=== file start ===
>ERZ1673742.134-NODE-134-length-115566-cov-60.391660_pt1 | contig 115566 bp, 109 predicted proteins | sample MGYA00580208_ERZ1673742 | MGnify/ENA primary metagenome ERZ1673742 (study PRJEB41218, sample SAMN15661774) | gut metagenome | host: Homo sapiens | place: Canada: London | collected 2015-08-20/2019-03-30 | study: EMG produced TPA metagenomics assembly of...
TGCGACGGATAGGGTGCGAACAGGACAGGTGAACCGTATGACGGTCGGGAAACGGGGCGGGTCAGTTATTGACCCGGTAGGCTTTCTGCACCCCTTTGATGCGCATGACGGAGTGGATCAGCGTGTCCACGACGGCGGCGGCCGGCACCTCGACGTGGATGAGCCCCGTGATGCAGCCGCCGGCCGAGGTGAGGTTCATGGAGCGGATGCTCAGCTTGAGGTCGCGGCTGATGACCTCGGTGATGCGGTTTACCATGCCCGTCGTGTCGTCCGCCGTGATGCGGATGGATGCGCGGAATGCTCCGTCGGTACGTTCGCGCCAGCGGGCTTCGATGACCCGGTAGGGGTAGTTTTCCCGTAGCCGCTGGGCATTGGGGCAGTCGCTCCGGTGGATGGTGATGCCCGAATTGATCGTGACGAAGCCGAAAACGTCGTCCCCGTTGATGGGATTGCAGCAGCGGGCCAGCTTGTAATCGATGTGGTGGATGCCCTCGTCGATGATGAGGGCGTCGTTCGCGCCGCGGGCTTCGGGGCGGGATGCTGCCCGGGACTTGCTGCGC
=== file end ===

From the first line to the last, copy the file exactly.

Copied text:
>ERZ1673742.134-NODE-134-length-115566-cov-60.391660_pt1 | contig 115566 bp, 109 predicted proteins | sample MGYA00580208_ERZ1673742 | MGnify/ENA primary metagenome ERZ1673742 (study PRJEB41218, sample SAMN15661774) | gut metagenome | host: Homo sapiens | place: Canada: London | collected 2015-08-20/2019-03-30 | study: EMG produced TPA metagenomics assembly of...
TGCGACGGATAGGGTGCGAACAGGACAGGTGAACCGTATGACGGTCGGGAAACGGGGCGGGTCAGTTATTGACCCGGTAGGCTTTCTGCACCCCTTTGATGCGCATGACGGAGTGGATCAGCGTGTCCACGACGGCGGCGGCCGGCACCTCGACGTGGATGAGCCCCGTGATGCAGCCGCCGGCCGAGGTGAGGTTCATGGAGCGGATGCTCAGCTTGAGGTCGCGGCTGATGACCTCGGTGATGCGGTTTACCATGCCCGTCGTGTCGTCCGCCGTGATGCGGATGGATGCGCGGAATGCTCCGTCGGTACGTTCGCGCCAGCGGGCTTCGATGACCCGGTAGGGGTAGTTTTCCCGTAGCCGCTGGGCATTGGGGCAGTCGCTCCGGTGGATGGTGATGCCCGAATTGATCGTGACGAAGCCGAAAACGTCGTCCCCGTTGATGGGATTGCAGCAGCGGGCCAGCTTGTAATCGATGTGGTGGATGCCCTCGTCGATGATGAGGGCGTCGTTCGCGCCGCGGGCTTCGGGGCGGGATGCTGCCCGGGACTTGCTGCGC